Brokers and agents who use virtual reality (VR) to enhance their listings, burnish their brand with a tech-savvy shine, and delight sellers and buyers with top-notch marketing that gives them a streamlined way to view homes.
In many ways, real estate is a perfect application for VR. It immerses participants in 3-D models, giving them the sensation of physical presence with the aid of visual devices.
Curaytor clients Carrie Smith Qualters, leader of the four-agent Red Door Atlanta team, and Eleanor Cippel, co-founder and managing broker of the six-agent Tennessee brokerage Great Life RE, are among a vanguard of agents leveraging the new technology to stand out in their markets.
View of a 3-D, virtual reality-enabled model Curaytor client Eleanor Cippel built for one of her listings. If you have a VR headset, click this link and select the VR goggles icon.
Their experience represents the tip of the iceberg. As real estate increasingly shifts online, and VR and headsets become more widespread, VR will only become more central to the real estate consumer and agent experience.
VR + real estate
Virtual reality is clearly becoming more prevalent but its real estate growth is currently limited by two things -- the relative dearth of both virtual reality-enabled models and the headsets consumers need to view them.
Real estate VR received a huge boost in October when popular virtual tour company Matterport unleashed VR on all of its 3-D models, which now number over 300,000 listings (more than 80,000 of which are active). In 2016, 2.4 percent of all U.S. listings had VR capability via a Matterport model, according to Matterport CEO Bill Brown. Given the firm’s trajectory, he anticipates that percentage will double this year.
Matterport automatically adds VR to all tours for free, but will begin charging agents a one-time fee of $19 for the feature beginning this July.
Virtual Xperience is another firm gaining traction in VR. While Matterport creates models from physical spaces, Virtual Xperience designs spaces from scratch and makes them available in VR, providing renderings of spaces yet to be built or remodeled.
Google Cardboard offers an inexpensive VR headset option.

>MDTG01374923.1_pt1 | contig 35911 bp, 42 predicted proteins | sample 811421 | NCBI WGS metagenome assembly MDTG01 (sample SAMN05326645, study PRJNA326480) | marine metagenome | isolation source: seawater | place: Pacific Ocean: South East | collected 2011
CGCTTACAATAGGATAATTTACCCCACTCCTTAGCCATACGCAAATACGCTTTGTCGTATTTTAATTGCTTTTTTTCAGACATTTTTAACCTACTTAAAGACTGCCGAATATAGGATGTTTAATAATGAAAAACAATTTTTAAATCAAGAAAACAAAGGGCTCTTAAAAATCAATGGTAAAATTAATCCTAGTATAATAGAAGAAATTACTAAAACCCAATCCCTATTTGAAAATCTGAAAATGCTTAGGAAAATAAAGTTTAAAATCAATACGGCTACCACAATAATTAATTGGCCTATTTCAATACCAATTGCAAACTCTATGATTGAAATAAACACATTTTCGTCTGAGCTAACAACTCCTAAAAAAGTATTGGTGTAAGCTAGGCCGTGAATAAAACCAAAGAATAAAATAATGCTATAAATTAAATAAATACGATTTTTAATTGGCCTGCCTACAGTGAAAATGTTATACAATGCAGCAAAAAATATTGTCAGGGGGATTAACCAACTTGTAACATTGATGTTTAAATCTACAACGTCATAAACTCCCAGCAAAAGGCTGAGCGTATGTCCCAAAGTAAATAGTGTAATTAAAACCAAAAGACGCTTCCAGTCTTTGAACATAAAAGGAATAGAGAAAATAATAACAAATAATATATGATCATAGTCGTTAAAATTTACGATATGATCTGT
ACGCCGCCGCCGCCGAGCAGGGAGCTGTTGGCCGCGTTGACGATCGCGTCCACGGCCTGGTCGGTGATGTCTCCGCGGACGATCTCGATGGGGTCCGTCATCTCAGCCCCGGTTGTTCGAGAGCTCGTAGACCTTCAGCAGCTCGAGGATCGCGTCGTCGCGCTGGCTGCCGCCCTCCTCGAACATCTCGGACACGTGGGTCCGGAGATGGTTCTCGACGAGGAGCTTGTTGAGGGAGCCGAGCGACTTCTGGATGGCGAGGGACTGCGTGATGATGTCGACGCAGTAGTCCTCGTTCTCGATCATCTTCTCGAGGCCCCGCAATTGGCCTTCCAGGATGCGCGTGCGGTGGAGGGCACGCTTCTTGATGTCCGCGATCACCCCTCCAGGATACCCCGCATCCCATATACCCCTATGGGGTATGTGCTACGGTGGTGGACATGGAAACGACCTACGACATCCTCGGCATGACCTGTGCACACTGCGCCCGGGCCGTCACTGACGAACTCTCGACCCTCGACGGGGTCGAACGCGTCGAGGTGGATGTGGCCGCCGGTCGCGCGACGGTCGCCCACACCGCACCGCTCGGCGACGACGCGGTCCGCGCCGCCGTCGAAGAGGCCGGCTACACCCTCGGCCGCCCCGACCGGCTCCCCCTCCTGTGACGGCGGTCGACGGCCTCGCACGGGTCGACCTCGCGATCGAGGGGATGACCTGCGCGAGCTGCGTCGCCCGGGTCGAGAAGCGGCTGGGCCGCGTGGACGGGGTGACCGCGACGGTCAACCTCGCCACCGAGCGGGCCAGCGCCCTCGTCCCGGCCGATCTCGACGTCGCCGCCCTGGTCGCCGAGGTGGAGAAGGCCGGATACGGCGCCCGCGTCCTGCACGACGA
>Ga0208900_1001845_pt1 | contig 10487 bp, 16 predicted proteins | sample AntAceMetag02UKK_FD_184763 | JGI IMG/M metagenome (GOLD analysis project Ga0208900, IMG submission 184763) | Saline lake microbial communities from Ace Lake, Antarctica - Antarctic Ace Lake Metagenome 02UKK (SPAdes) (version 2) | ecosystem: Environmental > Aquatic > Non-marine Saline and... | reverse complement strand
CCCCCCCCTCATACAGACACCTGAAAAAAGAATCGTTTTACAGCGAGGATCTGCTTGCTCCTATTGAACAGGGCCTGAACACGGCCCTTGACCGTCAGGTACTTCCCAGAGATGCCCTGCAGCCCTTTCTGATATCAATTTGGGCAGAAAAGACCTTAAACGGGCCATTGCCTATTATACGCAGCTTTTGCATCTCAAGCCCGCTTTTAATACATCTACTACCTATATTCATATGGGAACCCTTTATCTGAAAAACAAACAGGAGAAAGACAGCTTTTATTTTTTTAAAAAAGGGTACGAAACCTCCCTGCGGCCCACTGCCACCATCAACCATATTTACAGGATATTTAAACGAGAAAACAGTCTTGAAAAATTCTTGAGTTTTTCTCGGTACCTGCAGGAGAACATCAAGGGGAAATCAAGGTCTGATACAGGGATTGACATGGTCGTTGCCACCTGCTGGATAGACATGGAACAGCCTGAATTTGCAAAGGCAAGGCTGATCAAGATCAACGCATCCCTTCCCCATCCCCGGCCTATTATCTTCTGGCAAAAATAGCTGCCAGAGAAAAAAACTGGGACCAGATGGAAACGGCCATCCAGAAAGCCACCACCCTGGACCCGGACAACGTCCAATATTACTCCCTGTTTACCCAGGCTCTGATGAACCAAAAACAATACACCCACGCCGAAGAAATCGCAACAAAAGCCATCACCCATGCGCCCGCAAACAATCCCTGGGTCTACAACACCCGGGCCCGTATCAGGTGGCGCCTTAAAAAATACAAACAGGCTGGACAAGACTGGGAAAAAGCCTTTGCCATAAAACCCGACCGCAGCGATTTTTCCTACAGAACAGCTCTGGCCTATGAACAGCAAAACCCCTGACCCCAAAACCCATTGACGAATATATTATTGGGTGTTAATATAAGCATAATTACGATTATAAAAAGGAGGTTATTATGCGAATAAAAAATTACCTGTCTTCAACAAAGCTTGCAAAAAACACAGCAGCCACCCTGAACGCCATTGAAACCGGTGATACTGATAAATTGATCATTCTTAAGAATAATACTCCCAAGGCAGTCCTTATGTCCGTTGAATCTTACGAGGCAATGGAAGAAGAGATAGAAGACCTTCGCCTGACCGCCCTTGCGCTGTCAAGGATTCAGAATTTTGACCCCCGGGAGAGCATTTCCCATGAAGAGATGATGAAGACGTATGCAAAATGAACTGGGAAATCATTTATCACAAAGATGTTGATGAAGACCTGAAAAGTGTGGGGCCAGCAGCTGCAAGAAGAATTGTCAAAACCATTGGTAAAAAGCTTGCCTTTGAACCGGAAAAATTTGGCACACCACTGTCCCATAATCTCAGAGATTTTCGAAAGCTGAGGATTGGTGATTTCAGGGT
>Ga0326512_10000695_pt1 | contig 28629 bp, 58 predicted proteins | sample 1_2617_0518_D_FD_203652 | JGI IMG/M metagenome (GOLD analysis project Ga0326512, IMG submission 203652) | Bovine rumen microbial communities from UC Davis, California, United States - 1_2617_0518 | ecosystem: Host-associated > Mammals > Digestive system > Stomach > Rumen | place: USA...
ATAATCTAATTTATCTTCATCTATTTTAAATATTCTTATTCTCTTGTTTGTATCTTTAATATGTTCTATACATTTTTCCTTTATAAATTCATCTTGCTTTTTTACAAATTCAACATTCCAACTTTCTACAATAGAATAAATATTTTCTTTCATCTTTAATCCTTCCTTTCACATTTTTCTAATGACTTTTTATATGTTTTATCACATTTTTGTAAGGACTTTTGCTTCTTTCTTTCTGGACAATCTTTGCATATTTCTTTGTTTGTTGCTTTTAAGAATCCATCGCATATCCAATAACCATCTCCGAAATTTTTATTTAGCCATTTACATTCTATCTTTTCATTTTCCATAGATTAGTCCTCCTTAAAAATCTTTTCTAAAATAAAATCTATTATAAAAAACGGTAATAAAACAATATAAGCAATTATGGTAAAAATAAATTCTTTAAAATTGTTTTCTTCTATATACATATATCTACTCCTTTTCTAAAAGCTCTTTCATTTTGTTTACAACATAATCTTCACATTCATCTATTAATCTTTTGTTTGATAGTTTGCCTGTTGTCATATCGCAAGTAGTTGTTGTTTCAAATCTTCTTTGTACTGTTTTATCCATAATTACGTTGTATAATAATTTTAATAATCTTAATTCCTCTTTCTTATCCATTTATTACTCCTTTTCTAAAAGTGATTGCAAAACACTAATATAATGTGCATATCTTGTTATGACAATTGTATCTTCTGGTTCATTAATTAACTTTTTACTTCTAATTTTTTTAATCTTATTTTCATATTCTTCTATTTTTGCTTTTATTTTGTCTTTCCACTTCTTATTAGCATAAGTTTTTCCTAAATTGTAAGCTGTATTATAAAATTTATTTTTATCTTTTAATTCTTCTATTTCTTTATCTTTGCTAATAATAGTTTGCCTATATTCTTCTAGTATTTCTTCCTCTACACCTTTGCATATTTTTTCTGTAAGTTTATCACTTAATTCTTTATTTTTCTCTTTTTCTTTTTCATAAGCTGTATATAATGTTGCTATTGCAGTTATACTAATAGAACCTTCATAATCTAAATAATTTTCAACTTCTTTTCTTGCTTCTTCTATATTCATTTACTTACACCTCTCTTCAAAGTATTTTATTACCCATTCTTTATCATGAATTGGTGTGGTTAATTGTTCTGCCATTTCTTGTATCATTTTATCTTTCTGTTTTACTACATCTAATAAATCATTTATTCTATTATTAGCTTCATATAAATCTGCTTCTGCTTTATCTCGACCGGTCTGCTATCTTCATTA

Smartphones provide a cost-effective VR headset solution as they become a full-blown VR player once slid into cheap devices such as the $15 Google Cardboard. (Matterport models can be viewed with Samsung Gear and Google Cardboard on Android and iOS devices; Virtual Xperience models can be viewed through Google Cardboard as well as Oculus Rift and HTC Vive headsets).
Qualters and Matterport
Qualters bought a Matterport 3-D camera two years ago to enhance the marketing of her listings. When Matterport unveiled its VR update in October, all of her Matterport models gained the feature.
“The biggest impact has been the cool factor,” Qualters said of VR in the four months she’s had it as a marketing tool.
But it’s not just that. VR has won Qualters listings. On a demo with a local homebuilder interviewing agents to partner with, Qualters showcased one of her Matterport models through virtual reality and won the account, which has already turned into four listings.
Qualters acknowledged the technology outpaces many consumers, as most don’t have the requisite VR headsets to take advantage of it. But she knows it will become more widespread.
Seeing the unseen
Agents and brokers are not just mapping real spaces with VR, they are creating reimagined virtual remodels for users to tour.
Cippel hired Virtual Xperience early in 2016 to perform a virtual remodel of one of her listings in desperate need of a revamp. The 4,000-square-foot, five-acre lakefront property in Louisville, Tennessee, has great potential, but Cippel described it as “modern architecture outside, 80-year-old lady inside.”
“It requires a buyer with vision,” she said. She’s helping provide that vision with virtual reality.
She sent Virtual Xperience the home’s first floor measurements and photos of features she wanted the reshaped space to include.
The virtual redesign included moved walls, new doors, flooring, a redesigned main floor, kitchen, dining area, master bedroom and closet. Cippel put her branding in the virtual model. Viewers who tour the space see a photo representation of the outside when they look out the windows, adding an extra dose of reality to the tour.
Kitchen of Cippel's listing from slightly different angles; photo (left), virtual remodel (right).
She capitalized on the tour by holding a virtual reality showcase at the home in July 2016. She set up an Oculus Rift at the event that colleagues and buyers used to navigate the VR model.
Her press release about the event was picked up by 350 local outlets and scored her an interview on a local radio show, which has helped give her brand a tech-savvy shine.
It also got the home sold! It's currently under contract with buyers who said they could never have envisioned the home's potential without the VR model, according to Cippel. They will use the VR model as a remodeling guide.
Editor’s note: Eleanor Cippel brought on Curaytor in mid-2016. She and her firm were looking for a web platform when they discovered Curaytor and learned that it is so much more. She liked that it offers an awesome product but she recognized that its holistic approach to building its clients' businesses set it apart from its competitors.
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